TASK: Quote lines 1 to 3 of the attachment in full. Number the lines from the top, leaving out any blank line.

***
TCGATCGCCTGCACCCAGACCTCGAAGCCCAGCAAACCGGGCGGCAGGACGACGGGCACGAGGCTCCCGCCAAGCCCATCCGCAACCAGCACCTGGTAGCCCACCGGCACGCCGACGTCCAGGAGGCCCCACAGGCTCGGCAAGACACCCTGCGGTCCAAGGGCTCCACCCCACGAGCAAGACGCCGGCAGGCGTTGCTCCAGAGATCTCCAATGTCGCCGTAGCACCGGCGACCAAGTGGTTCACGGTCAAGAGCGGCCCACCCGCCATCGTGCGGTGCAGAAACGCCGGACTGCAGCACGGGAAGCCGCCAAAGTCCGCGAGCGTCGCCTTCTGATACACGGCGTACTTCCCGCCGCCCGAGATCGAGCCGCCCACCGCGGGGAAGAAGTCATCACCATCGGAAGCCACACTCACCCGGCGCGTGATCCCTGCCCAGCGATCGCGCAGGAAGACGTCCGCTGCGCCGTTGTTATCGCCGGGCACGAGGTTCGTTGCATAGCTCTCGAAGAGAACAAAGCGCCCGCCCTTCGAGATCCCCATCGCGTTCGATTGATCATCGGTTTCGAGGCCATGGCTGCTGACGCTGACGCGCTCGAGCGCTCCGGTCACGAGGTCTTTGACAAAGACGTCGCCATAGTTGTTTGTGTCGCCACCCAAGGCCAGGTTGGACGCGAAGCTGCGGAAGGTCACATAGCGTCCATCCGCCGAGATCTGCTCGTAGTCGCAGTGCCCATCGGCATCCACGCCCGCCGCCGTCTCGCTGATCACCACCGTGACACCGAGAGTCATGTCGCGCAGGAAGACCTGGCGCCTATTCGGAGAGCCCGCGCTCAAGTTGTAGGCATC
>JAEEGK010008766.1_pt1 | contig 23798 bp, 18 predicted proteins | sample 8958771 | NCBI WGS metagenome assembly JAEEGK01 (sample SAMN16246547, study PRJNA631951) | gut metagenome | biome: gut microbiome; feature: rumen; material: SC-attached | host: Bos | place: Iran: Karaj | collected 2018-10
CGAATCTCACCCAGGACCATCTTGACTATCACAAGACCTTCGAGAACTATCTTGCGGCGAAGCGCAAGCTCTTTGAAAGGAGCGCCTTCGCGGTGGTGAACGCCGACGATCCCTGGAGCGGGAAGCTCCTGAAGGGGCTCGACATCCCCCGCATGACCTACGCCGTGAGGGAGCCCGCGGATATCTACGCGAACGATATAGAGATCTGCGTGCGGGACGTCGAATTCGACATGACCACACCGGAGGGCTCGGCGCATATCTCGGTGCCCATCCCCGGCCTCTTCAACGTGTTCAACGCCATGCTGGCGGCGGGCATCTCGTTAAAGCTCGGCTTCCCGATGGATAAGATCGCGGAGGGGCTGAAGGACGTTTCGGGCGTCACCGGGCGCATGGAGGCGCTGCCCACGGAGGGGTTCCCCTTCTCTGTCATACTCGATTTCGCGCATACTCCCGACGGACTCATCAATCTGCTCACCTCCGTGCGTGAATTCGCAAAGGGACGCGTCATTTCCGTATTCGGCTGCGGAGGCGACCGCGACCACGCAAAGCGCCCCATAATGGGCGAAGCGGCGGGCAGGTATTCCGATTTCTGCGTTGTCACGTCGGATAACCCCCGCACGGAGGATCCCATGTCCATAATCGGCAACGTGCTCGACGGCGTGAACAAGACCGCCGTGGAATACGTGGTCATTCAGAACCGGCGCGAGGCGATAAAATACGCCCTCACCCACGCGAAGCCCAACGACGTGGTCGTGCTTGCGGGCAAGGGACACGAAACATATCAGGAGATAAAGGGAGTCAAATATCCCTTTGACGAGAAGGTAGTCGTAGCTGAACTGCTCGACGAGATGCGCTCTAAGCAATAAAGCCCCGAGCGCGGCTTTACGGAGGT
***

TCGATCGCCTGCACCCAGACCTCGAAGCCCAGCAAACCGGGCGGCAGGACGACGGGCACGAGGCTCCCGCCAAGCCCATCCGCAACCAGCACCTGGTAGCCCACCGGCACGCCGACGTCCAGGAGGCCCCACAGGCTCGGCAAGACACCCTGCGGTCCAAGGGCTCCACCCCACGAGCAAGACGCCGGCAGGCGTTGCTCCAGAGATCTCCAATGTCGCCGTAGCACCGGCGACCAAGTGGTTCACGGTCAAGAGCGGCCCACCCGCCATCGTGCGGTGCAGAAACGCCGGACTGCAGCACGGGAAGCCGCCAAAGTCCGCGAGCGTCGCCTTCTGATACACGGCGTACTTCCCGCCGCCCGAGATCGAGCCGCCCACCGCGGGGAAGAAGTCATCACCATCGGAAGCCACACTCACCCGGCGCGTGATCCCTGCCCAGCGATCGCGCAGGAAGACGTCCGCTGCGCCGTTGTTATCGCCGGGCACGAGGTTCGTTGCATAGCTCTCGAAGAGAACAAAGCGCCCGCCCTTCGAGATCCCCATCGCGTTCGATTGATCATCGGTTTCGAGGCCATGGCTGCTGACGCTGACGCGCTCGAGCGCTCCGGTCACGAGGTCTTTGACAAAGACGTCGCCATAGTTGTTTGTGTCGCCACCCAAGGCCAGGTTGGACGCGAAGCTGCGGAAGGTCACATAGCGTCCATCCGCCGAGATCTGCTCGTAGTCGCAGTGCCCATCGGCATCCACGCCCGCCGCCGTCTCGCTGATCACCACCGTGACACCGAGAGTCATGTCGCGCAGGAAGACCTGGCGCCTATTCGGAGAGCCCGCGCTCAAGTTGTAGGCATC
>JAEEGK010008766.1_pt1 | contig 23798 bp, 18 predicted proteins | sample 8958771 | NCBI WGS metagenome assembly JAEEGK01 (sample SAMN16246547, study PRJNA631951) | gut metagenome | biome: gut microbiome; feature: rumen; material: SC-attached | host: Bos | place: Iran: Karaj | collected 2018-10
CGAATCTCACCCAGGACCATCTTGACTATCACAAGACCTTCGAGAACTATCTTGCGGCGAAGCGCAAGCTCTTTGAAAGGAGCGCCTTCGCGGTGGTGAACGCCGACGATCCCTGGAGCGGGAAGCTCCTGAAGGGGCTCGACATCCCCCGCATGACCTACGCCGTGAGGGAGCCCGCGGATATCTACGCGAACGATATAGAGATCTGCGTGCGGGACGTCGAATTCGACATGACCACACCGGAGGGCTCGGCGCATATCTCGGTGCCCATCCCCGGCCTCTTCAACGTGTTCAACGCCATGCTGGCGGCGGGCATCTCGTTAAAGCTCGGCTTCCCGATGGATAAGATCGCGGAGGGGCTGAAGGACGTTTCGGGCGTCACCGGGCGCATGGAGGCGCTGCCCACGGAGGGGTTCCCCTTCTCTGTCATACTCGATTTCGCGCATACTCCCGACGGACTCATCAATCTGCTCACCTCCGTGCGTGAATTCGCAAAGGGACGCGTCATTTCCGTATTCGGCTGCGGAGGCGACCGCGACCACGCAAAGCGCCCCATAATGGGCGAAGCGGCGGGCAGGTATTCCGATTTCTGCGTTGTCACGTCGGATAACCCCCGCACGGAGGATCCCATGTCCATAATCGGCAACGTGCTCGACGGCGTGAACAAGACCGCCGTGGAATACGTGGTCATTCAGAACCGGCGCGAGGCGATAAAATACGCCCTCACCCACGCGAAGCCCAACGACGTGGTCGTGCTTGCGGGCAAGGGACACGAAACATATCAGGAGATAAAGGGAGTCAAATATCCCTTTGACGAGAAGGTAGTCGTAGCTGAACTGCTCGACGAGATGCGCTCTAAGCAATAAAGCCCCGAGCGCGGCTTTACGGAGGT